keywords = "Alternaria, Asthma, Bioflavanoids, Dietary supplement, Leukotrienes",
author = "Watson, {Ronald R} and Peter Rohdewald and {Silva Torres}, {Graciela Emilia}",
year = "2007",
month = "2",
doi = "10.1080/13590840701324855",
language = "English (US)",
volume = "16",
pages = "33--38",
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AU - Rohdewald, Peter

AU - Silva Torres, Graciela Emilia

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N2 - Purpose: Desert environments have some unique causative agents that promote asthma. These include molds like Alternaria alternata and Dermatophagoides farinae, and Bermuda grass pollen. In addition, dietary supplements with antioxidant activities are being shown to reduce asthma symptoms with Pycnogenol being the example used. Design: Literature review. Materials and methods: This review was conducted by searching PubMed and other medical databases, as well as doing original research reviewed. It was presented at the meeting of the British Society for Ecological Medicine in London, June 2006. Results: Recent studies are defining the risk factors for asthma induction in children in the desert environment of Southwest USA. In particular, exposure to molds and pets, maternal smoking, and being overweight. Two recent studies have shown that Pycnogenol, a dietary supplement containing bioflavanoids with strong antioxidant activity, reduced asthma symptoms in adults and youths. There was evidence that the extract lowered symptoms and reduced use of rescue inhalers. In addition, Pycnogenol reduced serum leukotrienes helping explain its action. Conclusions: Exposure to desert materials, in particular Alternaria alternata, increased risk of childhood asthma while Dermatophagoides farinae had no effect. Therapy was successful using a dietary supplement, Pycnogenol, containing bioflavanoids with strong antioxidant activities.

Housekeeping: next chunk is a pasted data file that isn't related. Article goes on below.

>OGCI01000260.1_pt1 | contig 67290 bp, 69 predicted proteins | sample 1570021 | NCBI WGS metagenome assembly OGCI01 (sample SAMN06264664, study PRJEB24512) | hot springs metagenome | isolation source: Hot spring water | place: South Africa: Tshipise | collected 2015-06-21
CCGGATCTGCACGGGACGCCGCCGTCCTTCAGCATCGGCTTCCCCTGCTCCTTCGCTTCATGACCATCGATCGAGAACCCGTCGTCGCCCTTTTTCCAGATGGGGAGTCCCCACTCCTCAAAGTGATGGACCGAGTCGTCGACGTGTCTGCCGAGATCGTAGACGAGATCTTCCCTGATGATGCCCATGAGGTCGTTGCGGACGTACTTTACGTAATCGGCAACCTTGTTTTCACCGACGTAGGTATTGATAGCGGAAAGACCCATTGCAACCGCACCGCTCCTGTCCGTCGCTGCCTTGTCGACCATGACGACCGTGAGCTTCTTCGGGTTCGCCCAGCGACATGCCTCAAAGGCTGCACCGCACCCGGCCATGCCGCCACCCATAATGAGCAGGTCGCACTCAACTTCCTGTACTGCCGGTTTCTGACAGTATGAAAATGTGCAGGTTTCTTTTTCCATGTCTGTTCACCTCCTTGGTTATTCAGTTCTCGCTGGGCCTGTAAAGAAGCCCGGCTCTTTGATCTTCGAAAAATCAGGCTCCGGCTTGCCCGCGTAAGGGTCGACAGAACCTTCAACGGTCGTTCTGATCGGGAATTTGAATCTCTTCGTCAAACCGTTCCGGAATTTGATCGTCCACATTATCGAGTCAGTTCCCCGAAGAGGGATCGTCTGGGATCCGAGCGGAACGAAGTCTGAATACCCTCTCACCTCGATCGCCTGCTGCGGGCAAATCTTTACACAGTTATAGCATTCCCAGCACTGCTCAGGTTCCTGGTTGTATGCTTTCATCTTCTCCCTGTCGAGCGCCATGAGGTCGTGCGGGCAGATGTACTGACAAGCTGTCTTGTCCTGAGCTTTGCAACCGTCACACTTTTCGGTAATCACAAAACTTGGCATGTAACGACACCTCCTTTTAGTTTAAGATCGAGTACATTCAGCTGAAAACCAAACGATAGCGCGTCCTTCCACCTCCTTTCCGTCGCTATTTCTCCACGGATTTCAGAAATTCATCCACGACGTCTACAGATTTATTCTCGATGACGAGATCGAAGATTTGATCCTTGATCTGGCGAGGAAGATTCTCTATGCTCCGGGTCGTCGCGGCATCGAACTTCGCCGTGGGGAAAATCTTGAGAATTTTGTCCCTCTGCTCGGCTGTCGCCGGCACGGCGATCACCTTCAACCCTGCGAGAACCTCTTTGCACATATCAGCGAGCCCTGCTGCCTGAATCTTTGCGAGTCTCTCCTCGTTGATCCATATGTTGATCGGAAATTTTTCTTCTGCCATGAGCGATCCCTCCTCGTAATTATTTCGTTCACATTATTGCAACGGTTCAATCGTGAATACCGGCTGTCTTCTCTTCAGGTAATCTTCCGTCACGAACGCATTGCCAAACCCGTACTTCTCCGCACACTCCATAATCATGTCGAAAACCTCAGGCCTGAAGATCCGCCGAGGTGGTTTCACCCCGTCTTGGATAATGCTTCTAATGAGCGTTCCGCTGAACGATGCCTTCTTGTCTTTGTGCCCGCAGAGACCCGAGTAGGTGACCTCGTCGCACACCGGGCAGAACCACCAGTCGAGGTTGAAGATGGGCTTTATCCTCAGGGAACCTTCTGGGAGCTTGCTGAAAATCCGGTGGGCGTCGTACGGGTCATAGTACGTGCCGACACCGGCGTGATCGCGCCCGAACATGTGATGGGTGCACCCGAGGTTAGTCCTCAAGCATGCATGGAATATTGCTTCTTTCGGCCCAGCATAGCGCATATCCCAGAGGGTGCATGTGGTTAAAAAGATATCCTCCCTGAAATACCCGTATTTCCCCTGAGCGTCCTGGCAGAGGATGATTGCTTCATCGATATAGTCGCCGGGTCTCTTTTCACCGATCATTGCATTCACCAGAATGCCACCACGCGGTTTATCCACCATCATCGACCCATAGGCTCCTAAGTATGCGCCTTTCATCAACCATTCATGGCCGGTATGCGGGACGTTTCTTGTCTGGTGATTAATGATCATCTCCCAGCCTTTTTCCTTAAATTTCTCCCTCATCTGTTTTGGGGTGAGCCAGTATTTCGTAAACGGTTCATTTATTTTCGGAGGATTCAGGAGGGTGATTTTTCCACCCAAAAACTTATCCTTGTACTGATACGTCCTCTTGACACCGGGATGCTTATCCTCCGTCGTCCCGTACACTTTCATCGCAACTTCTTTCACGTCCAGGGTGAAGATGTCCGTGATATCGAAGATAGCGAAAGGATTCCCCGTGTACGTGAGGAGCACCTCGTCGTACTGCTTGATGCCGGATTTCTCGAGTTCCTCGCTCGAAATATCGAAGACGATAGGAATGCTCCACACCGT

AB - Purpose: Desert environments have some unique causative agents that promote asthma. These include molds like Alternaria alternata and Dermatophagoides farinae, and Bermuda grass pollen. In addition, dietary supplements with antioxidant activities are being shown to reduce asthma symptoms with Pycnogenol being the example used. Design: Literature review. Materials and methods: This review was conducted by searching PubMed and other medical databases, as well as doing original research reviewed. It was presented at the meeting of the British Society for Ecological Medicine in London, June 2006. Results: Recent studies are defining the risk factors for asthma induction in children in the desert environment of Southwest USA. In particular, exposure to molds and pets, maternal smoking, and being overweight. Two recent studies have shown that Pycnogenol, a dietary supplement containing bioflavanoids with strong antioxidant activity, reduced asthma symptoms in adults and youths. There was evidence that the extract lowered symptoms and reduced use of rescue inhalers. In addition, Pycnogenol reduced serum leukotrienes helping explain its action. Conclusions: Exposure to desert materials, in particular Alternaria alternata, increased risk of childhood asthma while Dermatophagoides farinae had no effect. Therapy was successful using a dietary supplement, Pycnogenol, containing bioflavanoids with strong antioxidant activities.